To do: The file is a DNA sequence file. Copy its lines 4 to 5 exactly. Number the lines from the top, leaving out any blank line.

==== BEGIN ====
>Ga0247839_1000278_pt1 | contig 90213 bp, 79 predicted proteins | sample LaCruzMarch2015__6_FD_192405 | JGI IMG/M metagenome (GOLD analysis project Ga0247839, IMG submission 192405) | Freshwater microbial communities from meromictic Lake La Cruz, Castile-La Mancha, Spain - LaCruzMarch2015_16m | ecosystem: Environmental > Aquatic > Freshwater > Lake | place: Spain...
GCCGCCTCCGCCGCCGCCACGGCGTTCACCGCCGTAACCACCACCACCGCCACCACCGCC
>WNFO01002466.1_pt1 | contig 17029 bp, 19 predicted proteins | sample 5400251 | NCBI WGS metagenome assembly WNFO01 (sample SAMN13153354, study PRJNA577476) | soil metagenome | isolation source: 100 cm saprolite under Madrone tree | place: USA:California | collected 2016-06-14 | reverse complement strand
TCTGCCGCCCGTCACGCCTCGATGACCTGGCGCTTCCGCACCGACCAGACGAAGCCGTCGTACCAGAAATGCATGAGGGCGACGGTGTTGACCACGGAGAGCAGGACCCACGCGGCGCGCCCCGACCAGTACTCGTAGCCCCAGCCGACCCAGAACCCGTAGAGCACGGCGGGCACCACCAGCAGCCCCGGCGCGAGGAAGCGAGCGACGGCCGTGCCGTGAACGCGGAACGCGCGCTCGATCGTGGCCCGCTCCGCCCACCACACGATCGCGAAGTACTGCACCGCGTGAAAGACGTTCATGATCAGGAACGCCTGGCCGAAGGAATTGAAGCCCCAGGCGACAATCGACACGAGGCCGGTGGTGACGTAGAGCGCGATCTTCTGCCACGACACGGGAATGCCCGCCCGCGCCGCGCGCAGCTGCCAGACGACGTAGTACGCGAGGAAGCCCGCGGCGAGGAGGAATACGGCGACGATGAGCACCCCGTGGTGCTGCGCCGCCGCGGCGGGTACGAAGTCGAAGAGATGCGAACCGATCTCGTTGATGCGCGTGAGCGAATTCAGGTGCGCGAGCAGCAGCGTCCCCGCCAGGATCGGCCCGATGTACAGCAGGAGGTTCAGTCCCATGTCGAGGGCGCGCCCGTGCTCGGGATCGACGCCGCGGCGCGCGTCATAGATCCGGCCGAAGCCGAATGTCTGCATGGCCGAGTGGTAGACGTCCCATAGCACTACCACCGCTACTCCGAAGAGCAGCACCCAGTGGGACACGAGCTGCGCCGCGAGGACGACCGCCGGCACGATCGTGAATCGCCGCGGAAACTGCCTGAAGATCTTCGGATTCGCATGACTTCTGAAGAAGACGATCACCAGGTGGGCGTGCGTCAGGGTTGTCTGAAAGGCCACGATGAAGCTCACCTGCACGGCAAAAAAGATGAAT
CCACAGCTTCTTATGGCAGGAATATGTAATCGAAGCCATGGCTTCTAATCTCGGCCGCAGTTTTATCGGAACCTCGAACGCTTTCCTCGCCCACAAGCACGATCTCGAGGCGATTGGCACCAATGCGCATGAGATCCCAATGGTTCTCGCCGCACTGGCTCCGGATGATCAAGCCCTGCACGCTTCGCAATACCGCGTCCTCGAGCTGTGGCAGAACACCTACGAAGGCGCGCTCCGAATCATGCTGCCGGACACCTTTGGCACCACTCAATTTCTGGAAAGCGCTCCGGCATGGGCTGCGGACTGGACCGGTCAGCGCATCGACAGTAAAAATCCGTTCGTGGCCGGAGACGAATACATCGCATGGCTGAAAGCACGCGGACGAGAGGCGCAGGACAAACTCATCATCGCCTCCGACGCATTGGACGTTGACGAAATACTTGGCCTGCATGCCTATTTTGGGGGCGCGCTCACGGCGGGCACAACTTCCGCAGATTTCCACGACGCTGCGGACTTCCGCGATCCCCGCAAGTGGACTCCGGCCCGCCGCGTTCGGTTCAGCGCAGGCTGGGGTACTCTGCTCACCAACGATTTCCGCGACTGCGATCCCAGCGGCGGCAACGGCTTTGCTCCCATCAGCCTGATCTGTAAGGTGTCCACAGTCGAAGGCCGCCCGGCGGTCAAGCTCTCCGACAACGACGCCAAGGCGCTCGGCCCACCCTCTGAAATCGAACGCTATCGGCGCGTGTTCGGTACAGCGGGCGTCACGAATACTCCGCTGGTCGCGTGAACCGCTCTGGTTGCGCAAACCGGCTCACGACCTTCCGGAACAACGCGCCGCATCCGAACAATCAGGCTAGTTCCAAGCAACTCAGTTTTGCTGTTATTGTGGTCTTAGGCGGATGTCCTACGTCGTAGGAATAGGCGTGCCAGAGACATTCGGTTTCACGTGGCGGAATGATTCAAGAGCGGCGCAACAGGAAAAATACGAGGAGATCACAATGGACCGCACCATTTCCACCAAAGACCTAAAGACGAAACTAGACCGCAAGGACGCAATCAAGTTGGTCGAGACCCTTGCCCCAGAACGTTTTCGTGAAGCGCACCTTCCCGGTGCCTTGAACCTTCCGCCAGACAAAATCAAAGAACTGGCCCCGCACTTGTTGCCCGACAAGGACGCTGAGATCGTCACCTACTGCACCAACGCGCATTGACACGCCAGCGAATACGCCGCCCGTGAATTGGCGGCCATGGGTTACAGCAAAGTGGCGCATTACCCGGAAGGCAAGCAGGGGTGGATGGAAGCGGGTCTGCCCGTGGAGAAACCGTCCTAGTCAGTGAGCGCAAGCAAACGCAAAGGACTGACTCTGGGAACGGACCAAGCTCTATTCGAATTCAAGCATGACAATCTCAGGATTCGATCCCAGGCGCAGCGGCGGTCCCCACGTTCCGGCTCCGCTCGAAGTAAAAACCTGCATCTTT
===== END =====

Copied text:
TCTGCCGCCCGTCACGCCTCGATGACCTGGCGCTTCCGCACCGACCAGACGAAGCCGTCGTACCAGAAATGCATGAGGGCGACGGTGTTGACCACGGAGAGCAGGACCCACGCGGCGCGCCCCGACCAGTACTCGTAGCCCCAGCCGACCCAGAACCCGTAGAGCACGGCGGGCACCACCAGCAGCCCCGGCGCGAGGAAGCGAGCGACGGCCGTGCCGTGAACGCGGAACGCGCGCTCGATCGTGGCCCGCTCCGCCCACCACACGATCGCGAAGTACTGCACCGCGTGAAAGACGTTCATGATCAGGAACGCCTGGCCGAAGGAATTGAAGCCCCAGGCGACAATCGACACGAGGCCGGTGGTGACGTAGAGCGCGATCTTCTGCCACGACACGGGAATGCCCGCCCGCGCCGCGCGCAGCTGCCAGACGACGTAGTACGCGAGGAAGCCCGCGGCGAGGAGGAATACGGCGACGATGAGCACCCCGTGGTGCTGCGCCGCCGCGGCGGGTACGAAGTCGAAGAGATGCGAACCGATCTCGTTGATGCGCGTGAGCGAATTCAGGTGCGCGAGCAGCAGCGTCCCCGCCAGGATCGGCCCGATGTACAGCAGGAGGTTCAGTCCCATGTCGAGGGCGCGCCCGTGCTCGGGATCGACGCCGCGGCGCGCGTCATAGATCCGGCCGAAGCCGAATGTCTGCATGGCCGAGTGGTAGACGTCCCATAGCACTACCACCGCTACTCCGAAGAGCAGCACCCAGTGGGACACGAGCTGCGCCGCGAGGACGACCGCCGGCACGATCGTGAATCGCCGCGGAAACTGCCTGAAGATCTTCGGATTCGCATGACTTCTGAAGAAGACGATCACCAGGTGGGCGTGCGTCAGGGTTGTCTGAAAGGCCACGATGAAGCTCACCTGCACGGCAAAAAAGATGAAT
CCACAGCTTCTTATGGCAGGAATATGTAATCGAAGCCATGGCTTCTAATCTCGGCCGCAGTTTTATCGGAACCTCGAACGCTTTCCTCGCCCACAAGCACGATCTCGAGGCGATTGGCACCAATGCGCATGAGATCCCAATGGTTCTCGCCGCACTGGCTCCGGATGATCAAGCCCTGCACGCTTCGCAATACCGCGTCCTCGAGCTGTGGCAGAACACCTACGAAGGCGCGCTCCGAATCATGCTGCCGGACACCTTTGGCACCACTCAATTTCTGGAAAGCGCTCCGGCATGGGCTGCGGACTGGACCGGTCAGCGCATCGACAGTAAAAATCCGTTCGTGGCCGGAGACGAATACATCGCATGGCTGAAAGCACGCGGACGAGAGGCGCAGGACAAACTCATCATCGCCTCCGACGCATTGGACGTTGACGAAATACTTGGCCTGCATGCCTATTTTGGGGGCGCGCTCACGGCGGGCACAACTTCCGCAGATTTCCACGACGCTGCGGACTTCCGCGATCCCCGCAAGTGGACTCCGGCCCGCCGCGTTCGGTTCAGCGCAGGCTGGGGTACTCTGCTCACCAACGATTTCCGCGACTGCGATCCCAGCGGCGGCAACGGCTTTGCTCCCATCAGCCTGATCTGTAAGGTGTCCACAGTCGAAGGCCGCCCGGCGGTCAAGCTCTCCGACAACGACGCCAAGGCGCTCGGCCCACCCTCTGAAATCGAACGCTATCGGCGCGTGTTCGGTACAGCGGGCGTCACGAATACTCCGCTGGTCGCGTGAACCGCTCTGGTTGCGCAAACCGGCTCACGACCTTCCGGAACAACGCGCCGCATCCGAACAATCAGGCTAGTTCCAAGCAACTCAGTTTTGCTGTTATTGTGGTCTTAGGCGGATGTCCTACGTCGTAGGAATAGGCGTGCCAGAGACATTCGGTTTCACGTGGCGGAATGATTCAAGAGCGGCGCAACAGGAAAAATACGAGGAGATCACAATGGACCGCACCATTTCCACCAAAGACCTAAAGACGAAACTAGACCGCAAGGACGCAATCAAGTTGGTCGAGACCCTTGCCCCAGAACGTTTTCGTGAAGCGCACCTTCCCGGTGCCTTGAACCTTCCGCCAGACAAAATCAAAGAACTGGCCCCGCACTTGTTGCCCGACAAGGACGCTGAGATCGTCACCTACTGCACCAACGCGCATTGACACGCCAGCGAATACGCCGCCCGTGAATTGGCGGCCATGGGTTACAGCAAAGTGGCGCATTACCCGGAAGGCAAGCAGGGGTGGATGGAAGCGGGTCTGCCCGTGGAGAAACCGTCCTAGTCAGTGAGCGCAAGCAAACGCAAAGGACTGACTCTGGGAACGGACCAAGCTCTATTCGAATTCAAGCATGACAATCTCAGGATTCGATCCCAGGCGCAGCGGCGGTCCCCACGTTCCGGCTCCGCTCGAAGTAAAAACCTGCATCTTT